It makes me smile when I watch them sign off on their work with unpracticed print that can turn out completely differently from document to document. A scrawl that’s not yet set or fully formed. It’s a lot like those doing the signing.

And the time they spend on the damn things – I’d be ecstatic if they put that kind of extended concentration into the work they were handing in as well as just the front sheet.

But I jest (a bit).

If anything, I’m more than a little jealous. The signature I had when I was their age doesn’t exist anymore and I miss it. It used to be framed by graceful swirls and elaborate flourishes. It danced.

I look at what it has become now and it’s like an engine stripped to the essentials – paired down to practically nothing from overuse. Two flashes of an ink-stained blade leaving little more than an ‘x’ to mark the spot in yet another box to indicate the proof that I’m doing the job that I’m paid to do. It’s change in style representing a slow but inexorable move from art, identity and whimsy to utility, speed and necessity.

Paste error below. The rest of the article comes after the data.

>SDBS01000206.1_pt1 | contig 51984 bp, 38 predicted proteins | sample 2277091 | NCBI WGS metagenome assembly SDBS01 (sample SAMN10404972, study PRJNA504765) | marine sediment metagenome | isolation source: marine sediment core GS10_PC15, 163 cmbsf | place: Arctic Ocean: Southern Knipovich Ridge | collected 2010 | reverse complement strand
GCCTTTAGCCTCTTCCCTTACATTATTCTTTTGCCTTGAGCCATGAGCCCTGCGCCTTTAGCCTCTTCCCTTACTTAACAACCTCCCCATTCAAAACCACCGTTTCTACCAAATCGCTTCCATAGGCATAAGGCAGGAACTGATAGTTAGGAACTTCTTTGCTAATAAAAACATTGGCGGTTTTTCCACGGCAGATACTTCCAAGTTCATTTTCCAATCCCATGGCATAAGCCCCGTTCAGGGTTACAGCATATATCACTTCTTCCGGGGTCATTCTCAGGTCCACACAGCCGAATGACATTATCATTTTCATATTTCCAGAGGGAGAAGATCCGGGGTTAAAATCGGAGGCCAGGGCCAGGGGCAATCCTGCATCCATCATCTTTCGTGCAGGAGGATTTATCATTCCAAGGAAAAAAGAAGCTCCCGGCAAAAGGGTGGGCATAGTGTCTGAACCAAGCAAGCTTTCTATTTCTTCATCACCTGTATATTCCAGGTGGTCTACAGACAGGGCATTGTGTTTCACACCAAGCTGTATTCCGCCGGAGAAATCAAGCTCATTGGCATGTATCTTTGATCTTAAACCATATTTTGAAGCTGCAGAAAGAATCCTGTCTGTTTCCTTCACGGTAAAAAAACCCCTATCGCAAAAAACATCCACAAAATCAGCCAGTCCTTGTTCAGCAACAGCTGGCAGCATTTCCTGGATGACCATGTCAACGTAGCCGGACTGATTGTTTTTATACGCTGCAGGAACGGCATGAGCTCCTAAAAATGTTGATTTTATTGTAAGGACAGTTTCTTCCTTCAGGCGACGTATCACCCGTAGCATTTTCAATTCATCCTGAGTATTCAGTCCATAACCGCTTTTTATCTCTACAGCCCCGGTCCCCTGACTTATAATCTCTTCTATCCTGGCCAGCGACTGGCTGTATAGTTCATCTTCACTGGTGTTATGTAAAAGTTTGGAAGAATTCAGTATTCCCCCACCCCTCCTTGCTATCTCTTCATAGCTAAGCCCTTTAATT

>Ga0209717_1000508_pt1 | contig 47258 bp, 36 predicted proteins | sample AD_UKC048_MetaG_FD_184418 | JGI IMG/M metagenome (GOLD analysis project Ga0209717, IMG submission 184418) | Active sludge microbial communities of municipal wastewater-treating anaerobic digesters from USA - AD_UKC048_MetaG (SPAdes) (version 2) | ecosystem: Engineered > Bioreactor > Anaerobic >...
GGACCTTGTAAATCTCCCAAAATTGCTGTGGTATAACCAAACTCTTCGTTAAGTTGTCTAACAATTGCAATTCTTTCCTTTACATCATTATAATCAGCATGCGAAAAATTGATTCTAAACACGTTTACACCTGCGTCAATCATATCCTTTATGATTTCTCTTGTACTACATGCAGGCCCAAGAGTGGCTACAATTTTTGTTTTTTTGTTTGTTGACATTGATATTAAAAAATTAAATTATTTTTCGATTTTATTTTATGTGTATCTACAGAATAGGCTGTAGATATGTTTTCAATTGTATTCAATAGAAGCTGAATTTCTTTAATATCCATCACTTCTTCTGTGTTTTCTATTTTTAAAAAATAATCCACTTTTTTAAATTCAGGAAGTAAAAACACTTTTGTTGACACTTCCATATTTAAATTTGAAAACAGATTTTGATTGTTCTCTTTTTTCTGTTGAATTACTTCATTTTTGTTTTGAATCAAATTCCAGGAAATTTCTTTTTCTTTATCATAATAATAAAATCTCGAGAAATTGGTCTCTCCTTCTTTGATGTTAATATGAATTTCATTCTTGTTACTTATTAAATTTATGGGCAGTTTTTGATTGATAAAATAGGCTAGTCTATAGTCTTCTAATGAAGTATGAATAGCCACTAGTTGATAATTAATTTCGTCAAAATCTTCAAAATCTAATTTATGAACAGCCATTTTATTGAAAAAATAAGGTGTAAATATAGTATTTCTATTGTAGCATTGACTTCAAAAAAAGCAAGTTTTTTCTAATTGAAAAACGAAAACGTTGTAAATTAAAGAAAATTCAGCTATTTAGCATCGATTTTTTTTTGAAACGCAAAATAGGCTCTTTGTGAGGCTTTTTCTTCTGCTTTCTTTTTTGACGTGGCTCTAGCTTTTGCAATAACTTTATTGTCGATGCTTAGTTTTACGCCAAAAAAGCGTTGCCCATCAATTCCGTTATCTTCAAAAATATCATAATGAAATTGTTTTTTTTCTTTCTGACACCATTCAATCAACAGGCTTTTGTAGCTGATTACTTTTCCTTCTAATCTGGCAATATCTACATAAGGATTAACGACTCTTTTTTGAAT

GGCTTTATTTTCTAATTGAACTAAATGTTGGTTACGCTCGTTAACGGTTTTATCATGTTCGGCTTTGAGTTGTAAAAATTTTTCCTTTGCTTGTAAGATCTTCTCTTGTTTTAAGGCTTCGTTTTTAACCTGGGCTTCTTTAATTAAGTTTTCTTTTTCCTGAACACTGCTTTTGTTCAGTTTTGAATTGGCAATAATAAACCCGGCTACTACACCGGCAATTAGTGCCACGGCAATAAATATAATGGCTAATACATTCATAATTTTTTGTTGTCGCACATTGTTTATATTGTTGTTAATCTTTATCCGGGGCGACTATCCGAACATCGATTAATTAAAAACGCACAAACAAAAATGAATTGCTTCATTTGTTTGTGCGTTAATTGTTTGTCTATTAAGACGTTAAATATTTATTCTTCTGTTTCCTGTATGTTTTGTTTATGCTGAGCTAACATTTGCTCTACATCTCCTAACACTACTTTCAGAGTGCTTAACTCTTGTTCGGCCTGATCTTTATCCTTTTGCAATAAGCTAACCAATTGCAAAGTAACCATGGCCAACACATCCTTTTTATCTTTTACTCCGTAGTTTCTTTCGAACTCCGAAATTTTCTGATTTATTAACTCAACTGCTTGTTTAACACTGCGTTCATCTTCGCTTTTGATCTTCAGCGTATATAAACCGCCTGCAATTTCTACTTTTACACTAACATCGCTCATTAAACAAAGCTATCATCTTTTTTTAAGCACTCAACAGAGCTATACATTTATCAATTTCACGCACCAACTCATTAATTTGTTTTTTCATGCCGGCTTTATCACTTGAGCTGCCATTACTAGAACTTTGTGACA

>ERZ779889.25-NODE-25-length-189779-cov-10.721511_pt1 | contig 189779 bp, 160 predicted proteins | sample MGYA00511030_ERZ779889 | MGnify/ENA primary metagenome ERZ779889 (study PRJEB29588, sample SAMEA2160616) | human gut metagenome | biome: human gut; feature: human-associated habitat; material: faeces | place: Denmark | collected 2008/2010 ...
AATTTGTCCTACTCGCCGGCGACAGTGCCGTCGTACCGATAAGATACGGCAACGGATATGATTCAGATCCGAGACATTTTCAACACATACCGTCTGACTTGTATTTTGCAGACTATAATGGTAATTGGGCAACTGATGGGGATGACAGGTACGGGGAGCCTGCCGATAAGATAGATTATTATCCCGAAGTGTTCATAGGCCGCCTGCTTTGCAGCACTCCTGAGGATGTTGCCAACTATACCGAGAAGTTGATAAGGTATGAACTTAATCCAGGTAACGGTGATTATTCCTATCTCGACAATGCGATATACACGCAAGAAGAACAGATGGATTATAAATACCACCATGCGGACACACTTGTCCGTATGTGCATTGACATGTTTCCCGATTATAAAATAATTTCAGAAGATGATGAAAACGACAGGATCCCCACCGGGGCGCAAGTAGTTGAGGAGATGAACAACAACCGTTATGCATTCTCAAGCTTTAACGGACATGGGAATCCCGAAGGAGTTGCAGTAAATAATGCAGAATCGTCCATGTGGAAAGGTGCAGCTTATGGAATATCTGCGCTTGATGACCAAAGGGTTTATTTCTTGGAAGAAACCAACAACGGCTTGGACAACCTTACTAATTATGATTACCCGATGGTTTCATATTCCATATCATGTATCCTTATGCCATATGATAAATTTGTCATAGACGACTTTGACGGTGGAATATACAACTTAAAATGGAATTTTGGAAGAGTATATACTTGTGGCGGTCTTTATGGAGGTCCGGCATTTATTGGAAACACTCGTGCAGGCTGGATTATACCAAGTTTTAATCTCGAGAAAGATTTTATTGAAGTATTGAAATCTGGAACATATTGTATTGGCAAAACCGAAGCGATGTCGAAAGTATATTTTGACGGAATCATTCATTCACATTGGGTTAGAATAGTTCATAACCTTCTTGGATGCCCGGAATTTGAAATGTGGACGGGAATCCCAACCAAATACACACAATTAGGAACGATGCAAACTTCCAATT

A necessary sacrifice I suppose. If I’d preserved my original John Hancock small accumulations of time would have led to additional hours spent pouring over paperwork and I can’t really afford that. Besides, we’ve all got to grow up sometime.

But still…I watch mine, scribbling away, giving such care and attention to their mark on the world and I wonder what else I might have lost.




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